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The Little People Behind 'Godzilla'

November 05, 1998|ERNESTO LECHNER | SPECIAL TO THE TIMES

Size, it seems, didn't matter in the end and after the relative failure of this summer's "Godzilla," its makers hopefully might refrain from bragging in the slogans for their future movies.

As a home video experience, though, the grandiloquent, overdone "Godzilla" has more bite than on the big screen. Granted, two-thirds of the movie is plain ludicrous, but the beginning half-hour does a beautiful job at building a good old-fashioned sense of suspense. And the monster's first appearance, with its crispy, computer-generated looks and loud Dolby Digital grumbles, will make you feel happy that you went ahead and spent that money on your DVD player.

Showcasing some commendable sincerity, the movie's special edition goes straight for the kill. Why have an audio commentary with director Roland Emmerich or any members of the cast? Who needs those guys anyway? Fittingly, the only commentary you will find here involves the real stars of the picture: the special-effects people.

During the first hour or so, you get visual effects supervisor Volker Engel and his pal, associate supervisor Karen Goulekas; the two make an interesting pair. Where Engel philosophizes in his thick German accent, saying things like "This is a perfect mixture of scary and beautiful," Goulekas exclaims: "Those shots are cool!" It's the perfect balance between the concrete and the ethereal.

Halfway through the commentary, conceptual designer Patrick Tatopoulos joins in and livens things up with tidbits from his own experience designing the creature.

The most amazing fact about the production of such a complicated movie is the amount of mixed media that was used in every shot: a dizzying combination of miniatures, live action and layers of computer-generated effects.

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Remember the concept of interactive movies? Some years ago, there was talk of a new format that would take over Hollywood, where the audience members could control the outcome of a film's plot by pushing a button installed on their seats of the movie theaters.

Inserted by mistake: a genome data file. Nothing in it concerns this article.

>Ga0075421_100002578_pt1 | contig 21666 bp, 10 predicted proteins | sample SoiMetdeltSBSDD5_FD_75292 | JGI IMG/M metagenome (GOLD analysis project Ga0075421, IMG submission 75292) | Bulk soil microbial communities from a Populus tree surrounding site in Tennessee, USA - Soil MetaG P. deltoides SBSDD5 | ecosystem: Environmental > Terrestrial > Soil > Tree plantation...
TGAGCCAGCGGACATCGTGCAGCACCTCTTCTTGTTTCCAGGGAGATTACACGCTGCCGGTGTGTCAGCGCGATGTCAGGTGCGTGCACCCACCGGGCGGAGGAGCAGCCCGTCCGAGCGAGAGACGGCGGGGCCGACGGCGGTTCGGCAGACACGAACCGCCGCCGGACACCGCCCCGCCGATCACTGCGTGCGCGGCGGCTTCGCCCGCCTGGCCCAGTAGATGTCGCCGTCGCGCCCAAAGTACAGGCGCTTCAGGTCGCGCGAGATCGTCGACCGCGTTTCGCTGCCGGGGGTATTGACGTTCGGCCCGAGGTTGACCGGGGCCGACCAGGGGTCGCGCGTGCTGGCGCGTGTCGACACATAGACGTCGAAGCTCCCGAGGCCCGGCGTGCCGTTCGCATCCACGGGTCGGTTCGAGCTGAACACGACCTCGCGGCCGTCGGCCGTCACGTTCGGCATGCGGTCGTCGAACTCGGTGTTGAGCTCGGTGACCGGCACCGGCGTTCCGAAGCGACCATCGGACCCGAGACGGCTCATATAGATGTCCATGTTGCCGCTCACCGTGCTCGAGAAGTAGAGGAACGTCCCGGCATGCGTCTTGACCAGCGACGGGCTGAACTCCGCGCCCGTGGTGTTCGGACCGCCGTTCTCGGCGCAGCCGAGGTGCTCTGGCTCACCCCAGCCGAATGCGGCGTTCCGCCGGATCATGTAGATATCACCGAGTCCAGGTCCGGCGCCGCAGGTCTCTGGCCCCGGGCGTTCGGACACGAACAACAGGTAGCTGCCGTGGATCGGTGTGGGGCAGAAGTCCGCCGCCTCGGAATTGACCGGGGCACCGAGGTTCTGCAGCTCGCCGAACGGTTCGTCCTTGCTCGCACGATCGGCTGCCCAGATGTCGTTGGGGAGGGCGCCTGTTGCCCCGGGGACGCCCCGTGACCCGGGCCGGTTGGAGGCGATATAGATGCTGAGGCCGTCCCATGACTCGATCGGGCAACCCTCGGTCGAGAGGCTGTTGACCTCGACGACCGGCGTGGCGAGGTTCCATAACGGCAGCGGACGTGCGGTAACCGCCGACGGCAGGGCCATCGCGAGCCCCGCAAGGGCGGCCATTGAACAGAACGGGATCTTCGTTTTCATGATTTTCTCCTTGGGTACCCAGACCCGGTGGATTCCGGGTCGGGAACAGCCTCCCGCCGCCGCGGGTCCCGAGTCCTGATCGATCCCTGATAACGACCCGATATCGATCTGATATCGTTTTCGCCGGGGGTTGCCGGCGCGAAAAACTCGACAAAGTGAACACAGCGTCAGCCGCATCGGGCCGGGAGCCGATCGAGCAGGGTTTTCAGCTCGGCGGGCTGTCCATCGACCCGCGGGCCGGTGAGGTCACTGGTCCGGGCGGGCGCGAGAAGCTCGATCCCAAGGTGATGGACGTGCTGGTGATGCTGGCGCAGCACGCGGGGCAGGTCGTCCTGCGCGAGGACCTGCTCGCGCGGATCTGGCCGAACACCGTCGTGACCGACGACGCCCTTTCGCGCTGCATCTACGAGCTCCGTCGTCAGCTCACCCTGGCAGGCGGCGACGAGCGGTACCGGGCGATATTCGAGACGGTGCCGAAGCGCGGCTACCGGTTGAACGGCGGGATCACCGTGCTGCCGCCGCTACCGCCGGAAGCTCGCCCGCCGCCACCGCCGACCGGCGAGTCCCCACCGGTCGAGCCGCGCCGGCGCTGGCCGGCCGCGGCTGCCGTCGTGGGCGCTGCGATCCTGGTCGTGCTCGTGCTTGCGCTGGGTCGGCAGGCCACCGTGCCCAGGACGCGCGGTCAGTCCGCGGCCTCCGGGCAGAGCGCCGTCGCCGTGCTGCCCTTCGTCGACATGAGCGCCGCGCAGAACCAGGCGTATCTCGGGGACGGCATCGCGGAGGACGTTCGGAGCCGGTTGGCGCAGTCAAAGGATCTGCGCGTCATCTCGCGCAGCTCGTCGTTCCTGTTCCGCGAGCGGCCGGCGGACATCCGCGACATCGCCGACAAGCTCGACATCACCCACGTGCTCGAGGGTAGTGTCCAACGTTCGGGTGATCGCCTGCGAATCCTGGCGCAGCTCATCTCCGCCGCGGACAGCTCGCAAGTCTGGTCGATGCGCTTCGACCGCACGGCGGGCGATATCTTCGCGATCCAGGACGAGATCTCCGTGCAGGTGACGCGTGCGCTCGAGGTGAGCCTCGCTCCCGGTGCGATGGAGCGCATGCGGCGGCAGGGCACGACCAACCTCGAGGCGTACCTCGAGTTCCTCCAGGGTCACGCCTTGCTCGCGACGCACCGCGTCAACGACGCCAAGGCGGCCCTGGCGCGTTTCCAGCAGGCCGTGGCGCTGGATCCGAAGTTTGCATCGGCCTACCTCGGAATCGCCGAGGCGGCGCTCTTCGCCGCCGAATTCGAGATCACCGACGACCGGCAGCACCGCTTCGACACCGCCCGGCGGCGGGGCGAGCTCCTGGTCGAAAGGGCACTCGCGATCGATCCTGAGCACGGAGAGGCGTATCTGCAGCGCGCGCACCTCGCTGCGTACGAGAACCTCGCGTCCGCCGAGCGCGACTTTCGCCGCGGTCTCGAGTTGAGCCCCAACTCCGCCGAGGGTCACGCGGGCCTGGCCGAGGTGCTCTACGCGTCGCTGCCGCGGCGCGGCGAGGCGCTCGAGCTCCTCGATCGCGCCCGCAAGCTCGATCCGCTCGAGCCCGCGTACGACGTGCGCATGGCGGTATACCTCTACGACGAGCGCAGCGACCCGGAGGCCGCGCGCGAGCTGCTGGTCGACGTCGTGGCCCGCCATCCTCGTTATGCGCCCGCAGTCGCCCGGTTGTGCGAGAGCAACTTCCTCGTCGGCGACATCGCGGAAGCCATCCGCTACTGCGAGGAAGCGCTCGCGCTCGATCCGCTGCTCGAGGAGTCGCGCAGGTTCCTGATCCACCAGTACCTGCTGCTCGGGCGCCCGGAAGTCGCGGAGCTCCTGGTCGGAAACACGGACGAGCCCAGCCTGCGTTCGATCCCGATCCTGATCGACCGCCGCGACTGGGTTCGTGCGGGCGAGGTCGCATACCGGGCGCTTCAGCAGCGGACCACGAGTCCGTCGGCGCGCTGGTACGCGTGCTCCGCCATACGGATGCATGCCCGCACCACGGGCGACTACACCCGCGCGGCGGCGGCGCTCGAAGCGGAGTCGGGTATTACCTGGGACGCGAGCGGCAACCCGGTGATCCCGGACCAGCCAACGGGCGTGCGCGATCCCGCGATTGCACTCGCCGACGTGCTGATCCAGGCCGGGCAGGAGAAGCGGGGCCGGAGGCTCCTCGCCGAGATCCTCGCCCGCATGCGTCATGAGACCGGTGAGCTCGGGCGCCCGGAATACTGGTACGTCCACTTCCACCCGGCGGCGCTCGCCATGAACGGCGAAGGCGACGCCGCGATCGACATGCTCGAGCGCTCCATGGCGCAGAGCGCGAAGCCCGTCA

The idea went nowhere very quickly, but now it's been resurrected for the DVD format.

"I'm Your Man" is the first title in a planned series of interactive movies distributed by DVD International, and it includes an original soundtrack composed by Joe Jackson.

The problem with the production is that its makers didn't have that much money to work with. The film is shot on video with obviously modest resources, and the pleasure in watching it is limited to the cute gimmick of deciding, from time to time, the outcome of a very silly story starring amateurish actors.

Laserdisc Releases

"The Wanderers" (1979, Image). A gritty, seriocomic look at gang life in the Bronx during the '60s, this bittersweet memento of a film was directed with flair by Philip Kaufman ("The Right Stuff," "Invasion of the Body Snatchers"). Includes an audio commentary with the director.

"Titanic" (1997, Pioneer). Forget VHS. The "King of the World" would want you to watch the ultimate Hollywood spectacle on a digital format anyway. Available on both a superior widescreen and a pan and scan version.

DVD Releases

"Species II" (1998, MGM). This eroticized entry into the slimy sci-fi genre includes an audio commentary with director Peter Medak, deleted explicit footage and the original theatrical trailer.

"The Spanish Prisoner" (1998, Columbia TriStar). David Mamet at his best, ever obsessed with deception and con artists. How Columbia TriStar could choose not to include any supplemental materials on one film that actually deserves them is beyond comprehension.

You can reach Ernesto Lechner at LechnerE@aol.com

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